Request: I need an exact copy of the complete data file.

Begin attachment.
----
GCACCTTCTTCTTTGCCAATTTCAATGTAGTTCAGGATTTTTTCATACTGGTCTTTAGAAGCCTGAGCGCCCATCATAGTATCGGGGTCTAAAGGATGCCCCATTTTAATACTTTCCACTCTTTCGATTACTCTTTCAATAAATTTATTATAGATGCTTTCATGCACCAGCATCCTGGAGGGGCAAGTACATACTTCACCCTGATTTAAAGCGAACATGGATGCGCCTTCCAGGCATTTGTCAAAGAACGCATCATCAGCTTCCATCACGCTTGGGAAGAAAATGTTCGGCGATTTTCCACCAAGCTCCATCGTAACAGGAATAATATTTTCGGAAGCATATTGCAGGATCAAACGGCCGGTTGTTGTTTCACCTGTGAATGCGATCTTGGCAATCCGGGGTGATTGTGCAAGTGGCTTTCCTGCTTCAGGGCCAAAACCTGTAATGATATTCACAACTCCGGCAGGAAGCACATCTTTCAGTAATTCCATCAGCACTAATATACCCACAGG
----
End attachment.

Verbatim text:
GCACCTTCTTCTTTGCCAATTTCAATGTAGTTCAGGATTTTTTCATACTGGTCTTTAGAAGCCTGAGCGCCCATCATAGTATCGGGGTCTAAAGGATGCCCCATTTTAATACTTTCCACTCTTTCGATTACTCTTTCAATAAATTTATTATAGATGCTTTCATGCACCAGCATCCTGGAGGGGCAAGTACATACTTCACCCTGATTTAAAGCGAACATGGATGCGCCTTCCAGGCATTTGTCAAAGAACGCATCATCAGCTTCCATCACGCTTGGGAAGAAAATGTTCGGCGATTTTCCACCAAGCTCCATCGTAACAGGAATAATATTTTCGGAAGCATATTGCAGGATCAAACGGCCGGTTGTTGTTTCACCTGTGAATGCGATCTTGGCAATCCGGGGTGATTGTGCAAGTGGCTTTCCTGCTTCAGGGCCAAAACCTGTAATGATATTCACAACTCCGGCAGGAAGCACATCTTTCAGTAATTCCATCAGCACTAATATACCCACAGG